One of the world’s most endangered birds has finally been coaxed into laying eggs in captivity for the first time. The little spoon-billed sandpipers are currently balancing on the brink of extinction, but now they may have new hope.
“For the last two years – ever since all the spoonies came into maturity – we’ve been doing everything short of playing Barry White to get these birds in the mood for love,” explains Nigel Jarrett, the head of Conservation Breeding at the Wildfowl and Wetland Trust. “And for two years we’ve come up scratching our heads and feeling a bit deflated.” Now, however, it seems that they have cracked it.
Currently, there are only around 200 breeding pairs of the plucky little birds left in the wild, and the future is not looking so great for the creatures. They’ve been facing a 25 percent decline year on year since 2002, prompting a warning that they could be extinct within a decade. The birds traditionally make a massive 16,000-kilometer (10,000-mile) migration from the tundra of northern Siberia where they breed, down along the Pacific coast into Southeast Asia where they feed, and back again.
The lighter-colored eggs are dummy eggs placed in the nest to replace the real darker-colored eggs, which are removed and placed in an incubator. T.Gribbs/WWF
What has resulted in this shock decline is probably a mixture of things. The destruction of their habitat is inevitably involved, as countries such as China and South Korea have been reclaiming the wetlands and mudflats that act as stopping-off points to sustain them during their migration. Coupled with the destruction of their breeding groups in Russia before they became protected and it was already not looking great. But now a third threat has also been identified, as it is thought that traditional bird trappers in Burma may have been the primary cause of the sandpipers’ decline.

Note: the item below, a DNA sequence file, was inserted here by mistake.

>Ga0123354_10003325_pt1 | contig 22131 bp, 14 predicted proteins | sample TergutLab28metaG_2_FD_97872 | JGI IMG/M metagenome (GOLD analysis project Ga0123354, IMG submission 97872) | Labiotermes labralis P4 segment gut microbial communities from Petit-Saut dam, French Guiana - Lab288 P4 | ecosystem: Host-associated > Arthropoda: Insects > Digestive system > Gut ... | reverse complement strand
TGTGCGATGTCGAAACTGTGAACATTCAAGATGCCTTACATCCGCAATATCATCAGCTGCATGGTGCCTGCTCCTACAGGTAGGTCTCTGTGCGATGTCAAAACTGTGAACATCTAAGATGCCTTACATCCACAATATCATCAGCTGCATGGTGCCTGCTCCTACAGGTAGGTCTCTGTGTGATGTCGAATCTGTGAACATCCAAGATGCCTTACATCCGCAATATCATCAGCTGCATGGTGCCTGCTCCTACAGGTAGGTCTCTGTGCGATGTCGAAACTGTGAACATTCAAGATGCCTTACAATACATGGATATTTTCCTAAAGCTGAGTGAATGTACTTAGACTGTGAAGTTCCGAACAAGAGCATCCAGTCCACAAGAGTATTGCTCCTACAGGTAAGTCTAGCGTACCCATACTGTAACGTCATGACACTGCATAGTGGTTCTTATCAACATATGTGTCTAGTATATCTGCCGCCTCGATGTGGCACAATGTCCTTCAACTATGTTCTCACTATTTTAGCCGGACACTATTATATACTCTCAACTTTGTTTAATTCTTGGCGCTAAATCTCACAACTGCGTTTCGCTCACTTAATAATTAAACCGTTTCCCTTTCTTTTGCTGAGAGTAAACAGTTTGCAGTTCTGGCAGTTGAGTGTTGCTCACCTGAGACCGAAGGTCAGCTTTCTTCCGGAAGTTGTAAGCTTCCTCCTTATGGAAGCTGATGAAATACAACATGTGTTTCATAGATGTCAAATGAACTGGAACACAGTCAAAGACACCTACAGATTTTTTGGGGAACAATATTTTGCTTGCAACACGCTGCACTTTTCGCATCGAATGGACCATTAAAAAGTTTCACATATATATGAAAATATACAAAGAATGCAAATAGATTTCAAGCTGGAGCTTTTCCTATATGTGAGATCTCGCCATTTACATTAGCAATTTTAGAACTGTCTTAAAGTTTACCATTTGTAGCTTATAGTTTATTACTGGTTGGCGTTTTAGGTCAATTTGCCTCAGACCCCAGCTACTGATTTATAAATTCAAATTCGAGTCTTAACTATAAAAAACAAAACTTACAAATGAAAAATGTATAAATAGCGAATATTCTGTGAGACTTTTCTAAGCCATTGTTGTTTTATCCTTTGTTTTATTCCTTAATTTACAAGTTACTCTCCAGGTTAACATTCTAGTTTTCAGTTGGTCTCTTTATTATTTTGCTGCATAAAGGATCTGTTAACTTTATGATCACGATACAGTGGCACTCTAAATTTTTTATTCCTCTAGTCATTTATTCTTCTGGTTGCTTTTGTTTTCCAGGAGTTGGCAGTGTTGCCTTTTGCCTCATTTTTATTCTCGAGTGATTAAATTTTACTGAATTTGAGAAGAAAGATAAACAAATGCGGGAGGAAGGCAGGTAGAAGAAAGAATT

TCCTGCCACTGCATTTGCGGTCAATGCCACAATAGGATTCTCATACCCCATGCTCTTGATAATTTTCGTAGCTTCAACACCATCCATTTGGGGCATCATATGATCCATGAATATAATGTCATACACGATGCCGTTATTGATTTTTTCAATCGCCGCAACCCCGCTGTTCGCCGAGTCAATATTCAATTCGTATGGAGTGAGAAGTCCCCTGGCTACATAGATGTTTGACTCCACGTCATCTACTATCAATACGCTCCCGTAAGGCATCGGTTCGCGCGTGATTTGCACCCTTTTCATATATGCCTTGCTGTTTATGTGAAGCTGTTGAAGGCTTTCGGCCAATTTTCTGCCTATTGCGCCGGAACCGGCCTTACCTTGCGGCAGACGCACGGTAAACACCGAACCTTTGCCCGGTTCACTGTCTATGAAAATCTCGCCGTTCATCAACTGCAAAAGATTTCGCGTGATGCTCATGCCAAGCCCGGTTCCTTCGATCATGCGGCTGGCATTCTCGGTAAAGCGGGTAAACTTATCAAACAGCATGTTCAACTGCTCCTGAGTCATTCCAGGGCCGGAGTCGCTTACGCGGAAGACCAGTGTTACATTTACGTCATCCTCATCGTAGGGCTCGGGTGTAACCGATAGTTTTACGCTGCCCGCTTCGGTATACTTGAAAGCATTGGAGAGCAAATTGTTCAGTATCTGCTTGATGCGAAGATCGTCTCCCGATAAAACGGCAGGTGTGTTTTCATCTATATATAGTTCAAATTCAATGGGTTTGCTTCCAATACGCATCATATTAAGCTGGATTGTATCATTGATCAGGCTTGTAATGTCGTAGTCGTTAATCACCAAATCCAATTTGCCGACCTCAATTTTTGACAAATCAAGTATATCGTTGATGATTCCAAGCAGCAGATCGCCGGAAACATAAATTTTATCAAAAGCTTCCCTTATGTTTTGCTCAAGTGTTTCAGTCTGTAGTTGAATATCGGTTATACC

The dramatic drop in numbers led conservationists to set up a captive breeding population as a back-up in case the wild birds continue to decline. In 2011, just over a dozen spoon-billed sandpiper eggs were removed from the wild, and the birds that hatched were sent to the Wildfowl and Wetland Trust reserve in Slimbridge. But they have faced problems in trying to get them to breed, mainly because they don’t know exactly what it is in nature that gets them in the mood.
“In the wild they migrate from tropical Asia to Arctic Russia to breed, experiencing huge differences in temperature, habitats and daylight along the way,” says Jarrett. “Each of those factors could play a part in getting the birds’ hormones surging, so we’ve done our best to recreate that experience in aviaries in Gloucestershire.” Whatever happened, they cracked it, and now they have seven precious eggs to show.
Main image: ken/Flickr CC BY-NC-ND 2.0